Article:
Food

Food and dissent

Sunita Narain's response to the comments on her previous editorial "Why I would not advocate vegetarianism"

 
By Sunita Narain
Last Updated: Tuesday 16 May 2017

When i wrote about vegetarianism, or more precisely, why I as an Indian environmentalist would not advocate it, I had expected an emotional response. My article was meant to provoke a discussion. I believe it is time we understood the issues more clearly, with some space to agree to disagree. So, I will put aside the personal, abusive and intolerant comments I received. I will instead focus on what I learnt from the responses and see if we can find a middle way—not to agree, but to discuss, debate and dissent.

I would like to thank the readers for their detailed and often persuasive comments—in particular one from the “global environmentalist”. I only wish these were not anonymous, as it curtails an open dialogue. What is my response?

The first issue that has been raised by many who have disagreed vehemently with my position on vegetarianism is about ethics. This is a moral argument about compassion and about the absolute value of another life—you cannot kill; you cannot justify eating meat. I have no argument against this position. It is not my belief, but if it is yours, it is respected and understood.

The second issue is about the importance of a vegan diet. Some have argued this from an ethical position, others from the point of health and sustainability. I have many vegan friends—those who eat no animals or animal products—and they will tell you that their choice makes them healthy and well. But it is equally true that there are many other diets, which are balanced, nutritive, proportionate and equally good. For instance, animal milk products, particularly yogurt and ghee (clarified butter from cow milk) are considered to be very nutritive in traditional Indian food science. The Japanese swear by their fish diets. The only diet that is definitely unhealthy is the one that has excess quantity of highly processed food, including meat and junk. So, veganism is a matter of personal choice.

The third issue is how food is related to both sustainability and climate change. I have already said that the evidence on this is unequivocal. Agriculture, including meat production, is bad for climate change and uses huge amounts of natural resources. But I qualified it by saying that it was about the method of meat production—cutting down forests for grazing lands; intensive and highly “chemicalised” livestock keeping and the sheer amount of meat that is consumed and wasted. I argued instead for the symbiotic livestock economy of the Indian farmer, which is based on the use of the animal for manure, milk and then meat. It cannot be argued that this farmer, who is eking out a subsistence, is responsible for the stock of greenhouse gas emissions in the atmosphere.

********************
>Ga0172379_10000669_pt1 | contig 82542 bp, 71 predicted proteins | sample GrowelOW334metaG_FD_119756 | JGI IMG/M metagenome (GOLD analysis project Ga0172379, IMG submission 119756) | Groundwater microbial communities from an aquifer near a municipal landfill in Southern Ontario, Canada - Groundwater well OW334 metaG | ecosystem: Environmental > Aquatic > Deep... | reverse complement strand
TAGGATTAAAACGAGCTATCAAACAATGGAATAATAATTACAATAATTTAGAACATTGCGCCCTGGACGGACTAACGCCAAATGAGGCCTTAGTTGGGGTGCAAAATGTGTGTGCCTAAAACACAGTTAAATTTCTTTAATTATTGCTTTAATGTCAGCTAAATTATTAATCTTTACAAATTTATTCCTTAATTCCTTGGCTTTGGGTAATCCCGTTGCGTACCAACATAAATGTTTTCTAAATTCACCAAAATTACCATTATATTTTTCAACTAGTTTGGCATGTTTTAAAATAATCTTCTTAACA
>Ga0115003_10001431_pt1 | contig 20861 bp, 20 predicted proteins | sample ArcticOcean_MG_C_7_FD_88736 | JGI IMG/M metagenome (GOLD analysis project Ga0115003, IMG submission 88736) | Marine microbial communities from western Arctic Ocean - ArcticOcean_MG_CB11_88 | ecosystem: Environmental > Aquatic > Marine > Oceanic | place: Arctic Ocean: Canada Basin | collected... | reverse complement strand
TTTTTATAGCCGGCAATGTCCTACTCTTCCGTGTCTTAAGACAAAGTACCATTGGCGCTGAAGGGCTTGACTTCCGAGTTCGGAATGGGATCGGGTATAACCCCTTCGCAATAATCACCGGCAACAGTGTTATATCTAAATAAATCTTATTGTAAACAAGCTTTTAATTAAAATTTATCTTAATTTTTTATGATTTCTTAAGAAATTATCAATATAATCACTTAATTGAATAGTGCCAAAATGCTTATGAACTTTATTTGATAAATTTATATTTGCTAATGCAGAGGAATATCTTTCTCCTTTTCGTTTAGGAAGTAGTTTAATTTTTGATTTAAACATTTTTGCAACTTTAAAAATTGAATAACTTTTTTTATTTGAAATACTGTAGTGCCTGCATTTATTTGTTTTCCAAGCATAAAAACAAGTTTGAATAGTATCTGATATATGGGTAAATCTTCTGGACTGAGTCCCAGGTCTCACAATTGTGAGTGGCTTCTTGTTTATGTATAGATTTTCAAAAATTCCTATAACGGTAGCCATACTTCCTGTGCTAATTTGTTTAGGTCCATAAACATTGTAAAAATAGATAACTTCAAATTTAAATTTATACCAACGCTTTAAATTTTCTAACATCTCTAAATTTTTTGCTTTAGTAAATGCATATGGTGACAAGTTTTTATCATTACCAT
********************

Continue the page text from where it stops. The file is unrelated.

But, that said, there is an issue that I needed to emphasise: the need to change food habits for sustainability. And that this does include the need to reduce—drastically in some cases—the eating of meat. It is also true that India is a large exporter of beef—buffalo meat—and so it makes money out of the bad habit of excess meat consumption. We need to push the middle classes since they consume the most to change habits of food: eat meat in moderation and waste less.

But an equally important question is: how we grow our livestock and how we process its meat? There cannot be any excuses here. We certainly need to ensure that Indian meat (and that in the rest of the world) is produced without chemicals; without the destruction of natural habitats, without cruelty to livestock; and without contributing to filth and water pollution. We, therefore, do need a discussion on “sustainable” livestock production and processing. We need to define healthy and sustainable diets. But we cannot have this debate unless we recognise that animals are an important economic asset of farmers and poor households. We cannot demonetise this asset by taking away a key value—of meat—without providing any alternatives.

Similarly, we need to clarify the rules for legal slaughterhouses and make sure that these can be enforced. Study the cost of running such meat-processing units and the best technology to reduce pollution in the neighbourhood. The laws exist for humane transportation, humane slaughter and for processing without pollution. But nothing is operational on the ground. The answer, I repeat, is not vigilantism and violence. It is about accepting that meat production exists and correcting what is wrong to ensure that it is sustainable and healthy.